A new seat projection based on recent polls shows the federal Liberals cresting close to majority territory. But before we proceed to the details, let’s get the caveat out of the way. Given the surprise outcomes of the most recent Alberta and British Columbia elections, Canadian pundits and politicos are more cautious than ever—or at least should be—about using opinion polls.
Among other problems with polls, voters have this inconvenient habit of changing their minds. Still, tracking their intentions is part of the game. And today, the Laurier Institute for the Study of Public Opinion and Policy, a research center at Wilfrid Laurier University that uses its own model to translate polling results into hypothetical election outcomes, released its projection based on blending the polls conducted from May 21 to June 19 by Leger, Ipsos, and Forum.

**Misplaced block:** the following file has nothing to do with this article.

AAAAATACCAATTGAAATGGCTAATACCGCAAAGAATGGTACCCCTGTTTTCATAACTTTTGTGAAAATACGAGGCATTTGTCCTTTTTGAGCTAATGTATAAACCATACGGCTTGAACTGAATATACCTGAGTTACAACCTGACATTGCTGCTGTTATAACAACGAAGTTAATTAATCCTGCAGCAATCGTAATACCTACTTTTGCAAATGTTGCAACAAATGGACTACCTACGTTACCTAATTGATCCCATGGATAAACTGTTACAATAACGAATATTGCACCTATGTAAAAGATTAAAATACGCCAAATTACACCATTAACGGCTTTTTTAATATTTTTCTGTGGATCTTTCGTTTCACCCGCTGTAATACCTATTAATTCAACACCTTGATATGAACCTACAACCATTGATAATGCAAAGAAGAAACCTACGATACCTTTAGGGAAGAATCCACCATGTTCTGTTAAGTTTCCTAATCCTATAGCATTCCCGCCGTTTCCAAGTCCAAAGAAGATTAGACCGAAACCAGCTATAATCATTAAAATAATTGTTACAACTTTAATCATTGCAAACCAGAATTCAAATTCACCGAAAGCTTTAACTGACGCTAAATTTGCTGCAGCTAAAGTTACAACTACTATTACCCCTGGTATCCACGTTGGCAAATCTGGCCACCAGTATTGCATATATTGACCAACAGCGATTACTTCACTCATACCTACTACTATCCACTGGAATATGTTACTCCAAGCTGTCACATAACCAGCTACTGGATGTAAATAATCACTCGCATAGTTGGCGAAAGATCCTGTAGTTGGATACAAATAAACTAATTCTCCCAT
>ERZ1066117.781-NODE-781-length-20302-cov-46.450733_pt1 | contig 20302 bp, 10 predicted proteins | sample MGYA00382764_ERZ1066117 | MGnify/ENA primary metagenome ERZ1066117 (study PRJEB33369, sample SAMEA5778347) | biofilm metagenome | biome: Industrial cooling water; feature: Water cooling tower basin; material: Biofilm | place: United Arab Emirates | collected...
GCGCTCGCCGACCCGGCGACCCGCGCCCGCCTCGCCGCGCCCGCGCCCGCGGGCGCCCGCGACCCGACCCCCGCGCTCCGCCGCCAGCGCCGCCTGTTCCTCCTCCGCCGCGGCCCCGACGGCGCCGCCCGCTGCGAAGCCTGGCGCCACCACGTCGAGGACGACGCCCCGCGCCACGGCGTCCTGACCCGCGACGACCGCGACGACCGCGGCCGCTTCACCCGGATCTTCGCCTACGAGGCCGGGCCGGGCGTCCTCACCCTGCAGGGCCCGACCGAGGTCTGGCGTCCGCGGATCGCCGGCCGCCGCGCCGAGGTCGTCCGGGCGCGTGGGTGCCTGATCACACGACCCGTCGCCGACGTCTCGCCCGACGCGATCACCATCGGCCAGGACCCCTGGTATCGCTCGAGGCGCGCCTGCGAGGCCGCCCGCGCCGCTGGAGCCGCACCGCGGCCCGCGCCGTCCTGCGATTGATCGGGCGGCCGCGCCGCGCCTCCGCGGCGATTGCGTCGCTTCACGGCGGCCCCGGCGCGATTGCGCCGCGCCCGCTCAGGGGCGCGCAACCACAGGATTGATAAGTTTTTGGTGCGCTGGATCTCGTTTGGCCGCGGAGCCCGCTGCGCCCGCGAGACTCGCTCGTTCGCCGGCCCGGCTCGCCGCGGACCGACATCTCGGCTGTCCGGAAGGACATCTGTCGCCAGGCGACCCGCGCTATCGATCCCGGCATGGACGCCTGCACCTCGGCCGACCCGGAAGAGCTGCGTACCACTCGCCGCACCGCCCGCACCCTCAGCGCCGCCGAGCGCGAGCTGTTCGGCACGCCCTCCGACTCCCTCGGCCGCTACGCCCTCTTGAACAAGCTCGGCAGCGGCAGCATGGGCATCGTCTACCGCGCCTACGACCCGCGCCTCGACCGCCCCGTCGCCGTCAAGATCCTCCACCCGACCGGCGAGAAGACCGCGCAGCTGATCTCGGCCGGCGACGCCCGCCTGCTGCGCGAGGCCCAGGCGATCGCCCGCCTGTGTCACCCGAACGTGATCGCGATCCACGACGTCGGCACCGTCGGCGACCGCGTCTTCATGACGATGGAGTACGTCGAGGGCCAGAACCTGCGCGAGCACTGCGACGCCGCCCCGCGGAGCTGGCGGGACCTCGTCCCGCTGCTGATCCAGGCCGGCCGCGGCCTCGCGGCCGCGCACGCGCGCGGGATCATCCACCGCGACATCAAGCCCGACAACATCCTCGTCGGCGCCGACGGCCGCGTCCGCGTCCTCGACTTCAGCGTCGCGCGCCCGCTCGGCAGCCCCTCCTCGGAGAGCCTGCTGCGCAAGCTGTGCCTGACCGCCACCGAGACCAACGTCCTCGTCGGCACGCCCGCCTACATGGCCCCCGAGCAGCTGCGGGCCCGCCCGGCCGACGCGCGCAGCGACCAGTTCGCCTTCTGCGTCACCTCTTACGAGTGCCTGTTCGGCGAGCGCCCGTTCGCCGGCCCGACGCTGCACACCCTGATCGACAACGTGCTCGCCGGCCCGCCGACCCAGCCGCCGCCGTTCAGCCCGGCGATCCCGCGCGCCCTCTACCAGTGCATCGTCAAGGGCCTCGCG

LISPOP shows that Justin Trudeau has put his Liberals in a position to win 166 seats, just three seats shy of what will be needed for a majority in an expanded, 338-seat House for the 2015 election. According to the LISPOP model, those late-May, early-June polls, conducted with the Senate expenses fiasco raging, suggest that an election held now would knock the Tories down to 113 seats. The outlook is even grimmer for New Democrats, who would be relegated to 55 seats, despite overwhelmingly positive reviews for NDP Leader Thomas Mulcair’s prosecutorial performances in question period during the spring House sitting that ended last week.
The Liberal gains are most pronounced in Quebec, according to LISPOP, and the NDP losses are worst there. But the Trudeau bounce is evident across the country. Even in Alberta, should the late-spring voter-intention numbers hold, the Liberals stand to pick up a five seats in Edmonton and Calgary, benefitting, according to LISPOP, from redrawing of riding boundaries and the creation of some new constituencies.
Here are the national LISPOP seat projections: